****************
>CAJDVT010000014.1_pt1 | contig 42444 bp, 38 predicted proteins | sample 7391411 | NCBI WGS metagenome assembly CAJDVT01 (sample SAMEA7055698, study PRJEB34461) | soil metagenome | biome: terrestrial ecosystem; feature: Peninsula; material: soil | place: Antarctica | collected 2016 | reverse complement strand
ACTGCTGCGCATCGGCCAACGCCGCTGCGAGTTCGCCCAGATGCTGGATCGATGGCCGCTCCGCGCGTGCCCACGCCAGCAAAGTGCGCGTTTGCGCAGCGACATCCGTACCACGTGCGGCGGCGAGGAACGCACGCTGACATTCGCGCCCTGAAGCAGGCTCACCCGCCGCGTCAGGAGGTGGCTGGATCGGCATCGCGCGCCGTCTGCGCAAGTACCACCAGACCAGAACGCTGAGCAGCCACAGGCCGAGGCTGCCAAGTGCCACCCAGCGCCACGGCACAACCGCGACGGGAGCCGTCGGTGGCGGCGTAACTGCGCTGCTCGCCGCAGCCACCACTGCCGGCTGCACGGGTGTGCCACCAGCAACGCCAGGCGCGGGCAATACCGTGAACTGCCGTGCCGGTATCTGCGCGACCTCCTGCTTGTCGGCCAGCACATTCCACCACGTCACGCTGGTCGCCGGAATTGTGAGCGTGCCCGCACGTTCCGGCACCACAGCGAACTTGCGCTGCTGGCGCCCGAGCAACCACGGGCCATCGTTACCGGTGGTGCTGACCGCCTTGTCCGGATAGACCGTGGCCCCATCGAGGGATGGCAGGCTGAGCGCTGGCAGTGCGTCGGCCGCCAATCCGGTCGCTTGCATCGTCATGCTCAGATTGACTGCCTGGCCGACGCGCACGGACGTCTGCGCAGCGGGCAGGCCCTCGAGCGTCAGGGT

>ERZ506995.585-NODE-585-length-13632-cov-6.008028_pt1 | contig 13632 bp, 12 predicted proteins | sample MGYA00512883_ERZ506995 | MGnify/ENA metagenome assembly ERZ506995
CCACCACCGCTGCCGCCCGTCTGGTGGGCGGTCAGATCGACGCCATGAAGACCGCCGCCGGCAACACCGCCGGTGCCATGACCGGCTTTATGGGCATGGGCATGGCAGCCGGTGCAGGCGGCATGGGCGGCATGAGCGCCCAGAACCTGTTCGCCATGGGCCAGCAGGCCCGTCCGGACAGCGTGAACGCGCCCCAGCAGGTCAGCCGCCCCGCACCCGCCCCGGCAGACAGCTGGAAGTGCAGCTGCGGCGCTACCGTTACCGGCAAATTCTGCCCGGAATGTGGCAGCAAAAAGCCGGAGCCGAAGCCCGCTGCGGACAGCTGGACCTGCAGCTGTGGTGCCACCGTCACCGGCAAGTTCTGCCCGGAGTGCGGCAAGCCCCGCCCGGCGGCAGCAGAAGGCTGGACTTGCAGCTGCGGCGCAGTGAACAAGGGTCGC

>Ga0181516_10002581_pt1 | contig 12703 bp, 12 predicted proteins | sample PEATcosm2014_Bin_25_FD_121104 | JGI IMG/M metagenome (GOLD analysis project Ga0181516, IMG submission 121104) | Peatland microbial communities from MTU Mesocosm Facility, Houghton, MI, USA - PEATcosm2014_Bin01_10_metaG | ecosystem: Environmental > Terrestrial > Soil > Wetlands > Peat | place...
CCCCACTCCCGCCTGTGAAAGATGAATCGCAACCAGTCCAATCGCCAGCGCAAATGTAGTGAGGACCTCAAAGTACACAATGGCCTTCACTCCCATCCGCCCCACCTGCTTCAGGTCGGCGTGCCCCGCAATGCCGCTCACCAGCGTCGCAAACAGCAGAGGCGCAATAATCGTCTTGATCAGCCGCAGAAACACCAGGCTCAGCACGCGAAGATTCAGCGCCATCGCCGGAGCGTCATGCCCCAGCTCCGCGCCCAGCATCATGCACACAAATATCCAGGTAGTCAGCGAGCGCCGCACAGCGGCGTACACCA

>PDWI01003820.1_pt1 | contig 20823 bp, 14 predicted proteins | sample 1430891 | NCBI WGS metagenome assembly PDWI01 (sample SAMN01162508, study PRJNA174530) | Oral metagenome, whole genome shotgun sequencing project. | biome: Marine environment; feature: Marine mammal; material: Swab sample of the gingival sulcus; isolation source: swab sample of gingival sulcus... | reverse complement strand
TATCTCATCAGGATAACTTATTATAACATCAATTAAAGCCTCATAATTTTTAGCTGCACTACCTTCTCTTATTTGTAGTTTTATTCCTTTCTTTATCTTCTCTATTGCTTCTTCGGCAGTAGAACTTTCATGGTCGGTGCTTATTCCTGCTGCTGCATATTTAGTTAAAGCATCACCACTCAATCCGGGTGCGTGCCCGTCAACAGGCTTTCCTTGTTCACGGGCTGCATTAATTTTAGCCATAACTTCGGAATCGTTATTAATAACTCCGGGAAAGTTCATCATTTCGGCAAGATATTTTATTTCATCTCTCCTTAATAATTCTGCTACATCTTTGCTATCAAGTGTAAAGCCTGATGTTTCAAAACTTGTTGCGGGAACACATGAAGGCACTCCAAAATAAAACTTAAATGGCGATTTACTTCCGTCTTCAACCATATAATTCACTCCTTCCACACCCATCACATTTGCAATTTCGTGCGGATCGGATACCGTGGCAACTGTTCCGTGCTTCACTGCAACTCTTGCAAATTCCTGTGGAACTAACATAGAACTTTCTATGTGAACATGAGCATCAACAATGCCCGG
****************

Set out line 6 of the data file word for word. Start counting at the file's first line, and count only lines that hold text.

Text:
CCCCACTCCCGCCTGTGAAAGATGAATCGCAACCAGTCCAATCGCCAGCGCAAATGTAGTGAGGACCTCAAAGTACACAATGGCCTTCACTCCCATCCGCCCCACCTGCTTCAGGTCGGCGTGCCCCGCAATGCCGCTCACCAGCGTCGCAAACAGCAGAGGCGCAATAATCGTCTTGATCAGCCGCAGAAACACCAGGCTCAGCACGCGAAGATTCAGCGCCATCGCCGGAGCGTCATGCCCCAGCTCCGCGCCCAGCATCATGCACACAAATATCCAGGTAGTCAGCGAGCGCCGCACAGCGGCGTACACCA